Joining a mutual P&I Club means each Member shares in the fortunes of that Club and its membership. The continuity of Club membership, which is typical within the mutual P&I environment, permits longer term investment and planning to be undertaken.
Estimating premiums doesn’t work as well in a commercial context because profits, arising from the underwriting performance, must be determined each year and consolidated with the insurers overall results and consequential dividends paid to shareholders. The commercial insurance environment is sometimes accused of lacking a sense of camaraderie within its named assureds. In contrast a Member of a mutual P&I Club has a common interest in his fellow membership as they may be required to contribute to the claims of others despite possibly having made no claim themselves, or to come to the aid of fellow ship owners in the event of a catastrophe (overspill) claim.
Whilst these original principles of mutual membership are preserved, reinsurance programmes and the building up of reserves to meet outstanding liabilities generally means mutual P&I Clubs are adequately funded to meet the cost of claims without turning to their membership, as a whole, to contribute through an additional premium call.
Introducing release call
Despite the general continuity of membership there may be occasions when a Member seeks to exit their mutual P&I Club, perhaps when a ship is sold or when all or part of a fleet is withdrawn by a Member at renewal. The way in which each P&I Club handles this situation can differ depending on the Club’s calling structure. This highlights one of the important distinctions between commercial insurance and the mutual approach – the introduction of release calls.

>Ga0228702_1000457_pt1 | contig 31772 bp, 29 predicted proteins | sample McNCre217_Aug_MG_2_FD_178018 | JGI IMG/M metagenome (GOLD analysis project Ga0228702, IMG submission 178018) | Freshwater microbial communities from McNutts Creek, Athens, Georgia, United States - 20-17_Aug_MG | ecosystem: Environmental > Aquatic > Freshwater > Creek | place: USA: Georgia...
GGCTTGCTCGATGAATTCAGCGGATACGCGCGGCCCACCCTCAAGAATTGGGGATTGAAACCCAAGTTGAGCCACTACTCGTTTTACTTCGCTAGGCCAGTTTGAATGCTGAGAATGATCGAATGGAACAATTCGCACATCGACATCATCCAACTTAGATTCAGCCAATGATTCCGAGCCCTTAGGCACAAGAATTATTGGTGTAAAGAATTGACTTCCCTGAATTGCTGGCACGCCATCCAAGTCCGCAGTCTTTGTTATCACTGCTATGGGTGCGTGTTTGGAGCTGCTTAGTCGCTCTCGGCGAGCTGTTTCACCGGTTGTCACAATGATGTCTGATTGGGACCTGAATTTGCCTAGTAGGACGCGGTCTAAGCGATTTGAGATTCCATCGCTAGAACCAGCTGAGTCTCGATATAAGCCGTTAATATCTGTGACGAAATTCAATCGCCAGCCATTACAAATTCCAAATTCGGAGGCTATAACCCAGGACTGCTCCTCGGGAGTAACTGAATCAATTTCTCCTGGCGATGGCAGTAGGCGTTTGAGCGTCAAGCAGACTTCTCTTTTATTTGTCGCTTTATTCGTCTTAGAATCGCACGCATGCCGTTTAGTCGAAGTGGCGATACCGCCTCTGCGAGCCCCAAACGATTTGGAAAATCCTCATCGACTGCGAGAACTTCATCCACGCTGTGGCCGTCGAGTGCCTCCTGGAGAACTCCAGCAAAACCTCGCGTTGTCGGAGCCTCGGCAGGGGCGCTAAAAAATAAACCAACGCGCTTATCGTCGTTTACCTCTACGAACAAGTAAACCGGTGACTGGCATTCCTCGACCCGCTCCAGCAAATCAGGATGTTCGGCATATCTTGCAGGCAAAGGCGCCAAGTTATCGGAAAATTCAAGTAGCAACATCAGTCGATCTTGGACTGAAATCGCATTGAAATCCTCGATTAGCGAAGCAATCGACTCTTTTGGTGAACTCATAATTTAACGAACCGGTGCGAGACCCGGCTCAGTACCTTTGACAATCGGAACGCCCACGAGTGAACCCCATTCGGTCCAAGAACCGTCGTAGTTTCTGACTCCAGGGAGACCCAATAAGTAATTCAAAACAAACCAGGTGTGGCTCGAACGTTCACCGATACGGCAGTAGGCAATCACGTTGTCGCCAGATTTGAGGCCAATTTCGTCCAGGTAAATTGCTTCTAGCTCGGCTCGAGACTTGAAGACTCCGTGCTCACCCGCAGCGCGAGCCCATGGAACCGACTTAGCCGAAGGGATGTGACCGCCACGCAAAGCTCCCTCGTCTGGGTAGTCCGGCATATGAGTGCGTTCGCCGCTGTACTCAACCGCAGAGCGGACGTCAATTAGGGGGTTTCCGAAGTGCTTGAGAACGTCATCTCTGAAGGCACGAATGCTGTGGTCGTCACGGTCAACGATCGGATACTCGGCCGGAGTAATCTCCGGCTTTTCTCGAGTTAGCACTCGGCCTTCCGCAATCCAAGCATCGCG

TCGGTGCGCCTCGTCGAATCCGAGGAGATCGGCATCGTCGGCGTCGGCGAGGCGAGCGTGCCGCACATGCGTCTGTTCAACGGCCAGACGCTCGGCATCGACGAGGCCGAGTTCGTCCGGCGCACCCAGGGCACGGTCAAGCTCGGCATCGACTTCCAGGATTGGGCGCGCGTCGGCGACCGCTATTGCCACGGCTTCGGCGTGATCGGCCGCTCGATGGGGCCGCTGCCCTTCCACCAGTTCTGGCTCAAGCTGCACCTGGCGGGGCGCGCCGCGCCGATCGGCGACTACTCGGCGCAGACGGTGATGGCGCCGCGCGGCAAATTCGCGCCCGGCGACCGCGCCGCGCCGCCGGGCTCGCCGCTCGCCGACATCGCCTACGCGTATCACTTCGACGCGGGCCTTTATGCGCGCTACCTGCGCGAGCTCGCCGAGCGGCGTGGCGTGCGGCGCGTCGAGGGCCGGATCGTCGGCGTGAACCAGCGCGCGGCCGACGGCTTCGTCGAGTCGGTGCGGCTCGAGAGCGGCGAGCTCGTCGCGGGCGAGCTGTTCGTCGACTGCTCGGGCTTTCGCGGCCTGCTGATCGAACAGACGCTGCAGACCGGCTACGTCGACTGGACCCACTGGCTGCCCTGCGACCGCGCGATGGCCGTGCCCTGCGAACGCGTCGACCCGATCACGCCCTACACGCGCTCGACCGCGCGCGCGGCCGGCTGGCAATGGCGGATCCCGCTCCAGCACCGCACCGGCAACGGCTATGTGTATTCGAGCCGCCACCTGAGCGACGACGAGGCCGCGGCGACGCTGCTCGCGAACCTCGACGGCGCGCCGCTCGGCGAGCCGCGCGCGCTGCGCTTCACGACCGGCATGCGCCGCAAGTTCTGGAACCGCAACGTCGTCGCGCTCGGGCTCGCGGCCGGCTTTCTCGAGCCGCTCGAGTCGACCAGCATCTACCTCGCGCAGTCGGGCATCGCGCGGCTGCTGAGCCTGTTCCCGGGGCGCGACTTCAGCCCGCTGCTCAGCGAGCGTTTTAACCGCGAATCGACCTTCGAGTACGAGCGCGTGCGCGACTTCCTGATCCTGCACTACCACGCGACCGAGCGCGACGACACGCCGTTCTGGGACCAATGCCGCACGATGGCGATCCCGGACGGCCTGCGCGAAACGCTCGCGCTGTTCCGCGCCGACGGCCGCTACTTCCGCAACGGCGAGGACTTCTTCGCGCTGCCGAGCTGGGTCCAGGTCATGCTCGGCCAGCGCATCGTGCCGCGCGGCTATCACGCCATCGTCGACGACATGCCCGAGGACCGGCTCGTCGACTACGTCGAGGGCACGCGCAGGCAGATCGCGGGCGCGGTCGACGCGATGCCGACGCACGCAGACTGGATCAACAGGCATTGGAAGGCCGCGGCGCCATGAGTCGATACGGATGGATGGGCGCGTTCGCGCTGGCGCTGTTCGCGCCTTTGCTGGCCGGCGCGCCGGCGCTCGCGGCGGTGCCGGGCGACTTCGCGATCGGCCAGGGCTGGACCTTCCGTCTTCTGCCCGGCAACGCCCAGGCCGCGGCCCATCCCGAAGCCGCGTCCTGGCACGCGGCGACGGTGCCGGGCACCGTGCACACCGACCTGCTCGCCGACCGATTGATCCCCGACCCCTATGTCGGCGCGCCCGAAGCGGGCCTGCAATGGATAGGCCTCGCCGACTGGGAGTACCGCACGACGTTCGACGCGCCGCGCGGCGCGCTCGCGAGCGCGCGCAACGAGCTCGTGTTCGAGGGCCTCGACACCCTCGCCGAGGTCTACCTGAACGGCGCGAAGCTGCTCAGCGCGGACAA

Those Clubs that apply release calls describe them as a means of protecting the wider Club membership against the risk that, after a Member leaves, the policy year may deteriorate, exceeding the budgeted supplementary call amount and provoking an unbudgeted supplementary call to be made to the remaining Mutual members. The most common form of release call is a percentage amount that is loaded on top of the estimated supplementary call. For example, a Club may apply a release call of 10% whereas the supplementary call is set at 20% of the advance call. Consequently, upon leaving the Member would be required to pay a release call to the open policy year, of 30% of the advance call. The amount can vary depending on the status of each open year to the Club. Should premiums be collected in the format of an Estimated Total Call (ETC) the calculation of a release call may differ as the ETC technically includes the estimated supplementary call within its structure.
Release call percentages are reviewed regularly and generally reduce over time as the outcome of the open policy year becomes easier to determine.
It is important to stress that each Club adopts their own policy when it comes to release calls and in most situations, it remains possible to defer the payment of a release call by the placing of a bank guarantee from a first-class bank which would respond in the event that a supplementary call is levied for policy years in which the Member was entered.